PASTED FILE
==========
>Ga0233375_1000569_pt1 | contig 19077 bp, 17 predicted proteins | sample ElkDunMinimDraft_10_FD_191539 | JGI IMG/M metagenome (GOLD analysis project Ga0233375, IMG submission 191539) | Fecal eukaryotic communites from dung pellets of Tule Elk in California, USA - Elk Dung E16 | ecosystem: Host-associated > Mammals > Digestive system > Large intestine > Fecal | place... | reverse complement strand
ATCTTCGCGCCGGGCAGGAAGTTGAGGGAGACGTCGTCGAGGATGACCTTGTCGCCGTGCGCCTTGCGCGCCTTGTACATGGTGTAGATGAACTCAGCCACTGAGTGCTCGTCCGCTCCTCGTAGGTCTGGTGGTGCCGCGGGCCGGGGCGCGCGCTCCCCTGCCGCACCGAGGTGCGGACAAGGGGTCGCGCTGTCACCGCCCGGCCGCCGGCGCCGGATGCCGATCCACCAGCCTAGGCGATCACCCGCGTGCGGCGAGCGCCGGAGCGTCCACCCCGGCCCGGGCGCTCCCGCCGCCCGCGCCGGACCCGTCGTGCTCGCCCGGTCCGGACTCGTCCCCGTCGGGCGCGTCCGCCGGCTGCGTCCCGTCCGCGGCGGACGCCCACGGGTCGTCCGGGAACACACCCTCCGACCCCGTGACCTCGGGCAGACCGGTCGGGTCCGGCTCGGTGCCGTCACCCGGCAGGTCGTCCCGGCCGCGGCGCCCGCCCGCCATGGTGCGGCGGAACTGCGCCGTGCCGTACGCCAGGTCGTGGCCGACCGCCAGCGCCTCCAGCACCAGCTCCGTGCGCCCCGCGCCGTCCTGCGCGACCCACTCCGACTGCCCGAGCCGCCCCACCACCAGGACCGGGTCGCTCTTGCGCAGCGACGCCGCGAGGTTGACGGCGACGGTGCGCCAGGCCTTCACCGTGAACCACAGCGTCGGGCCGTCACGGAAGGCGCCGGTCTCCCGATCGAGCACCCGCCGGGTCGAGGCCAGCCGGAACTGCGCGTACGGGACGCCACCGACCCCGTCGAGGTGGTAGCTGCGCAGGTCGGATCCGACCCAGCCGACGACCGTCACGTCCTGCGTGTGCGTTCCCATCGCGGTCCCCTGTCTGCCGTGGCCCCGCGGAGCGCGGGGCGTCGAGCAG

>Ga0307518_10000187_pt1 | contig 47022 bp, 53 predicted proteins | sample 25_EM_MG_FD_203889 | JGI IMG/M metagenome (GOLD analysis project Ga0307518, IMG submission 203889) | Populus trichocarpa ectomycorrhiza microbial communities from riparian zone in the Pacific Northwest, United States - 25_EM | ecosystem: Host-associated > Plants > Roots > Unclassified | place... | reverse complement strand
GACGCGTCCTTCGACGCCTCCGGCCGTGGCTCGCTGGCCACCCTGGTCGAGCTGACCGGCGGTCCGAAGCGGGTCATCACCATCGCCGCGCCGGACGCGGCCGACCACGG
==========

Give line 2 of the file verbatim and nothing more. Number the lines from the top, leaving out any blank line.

ATCTTCGCGCCGGGCAGGAAGTTGAGGGAGACGTCGTCGAGGATGACCTTGTCGCCGTGCGCCTTGCGCGCCTTGTACATGGTGTAGATGAACTCAGCCACTGAGTGCTCGTCCGCTCCTCGTAGGTCTGGTGGTGCCGCGGGCCGGGGCGCGCGCTCCCCTGCCGCACCGAGGTGCGGACAAGGGGTCGCGCTGTCACCGCCCGGCCGCCGGCGCCGGATGCCGATCCACCAGCCTAGGCGATCACCCGCGTGCGGCGAGCGCCGGAGCGTCCACCCCGGCCCGGGCGCTCCCGCCGCCCGCGCCGGACCCGTCGTGCTCGCCCGGTCCGGACTCGTCCCCGTCGGGCGCGTCCGCCGGCTGCGTCCCGTCCGCGGCGGACGCCCACGGGTCGTCCGGGAACACACCCTCCGACCCCGTGACCTCGGGCAGACCGGTCGGGTCCGGCTCGGTGCCGTCACCCGGCAGGTCGTCCCGGCCGCGGCGCCCGCCCGCCATGGTGCGGCGGAACTGCGCCGTGCCGTACGCCAGGTCGTGGCCGACCGCCAGCGCCTCCAGCACCAGCTCCGTGCGCCCCGCGCCGTCCTGCGCGACCCACTCCGACTGCCCGAGCCGCCCCACCACCAGGACCGGGTCGCTCTTGCGCAGCGACGCCGCGAGGTTGACGGCGACGGTGCGCCAGGCCTTCACCGTGAACCACAGCGTCGGGCCGTCACGGAAGGCGCCGGTCTCCCGATCGAGCACCCGCCGGGTCGAGGCCAGCCGGAACTGCGCGTACGGGACGCCACCGACCCCGTCGAGGTGGTAGCTGCGCAGGTCGGATCCGACCCAGCCGACGACCGTCACGTCCTGCGTGTGCGTTCCCATCGCGGTCCCCTGTCTGCCGTGGCCCCGCGGAGCGCGGGGCGTCGAGCAG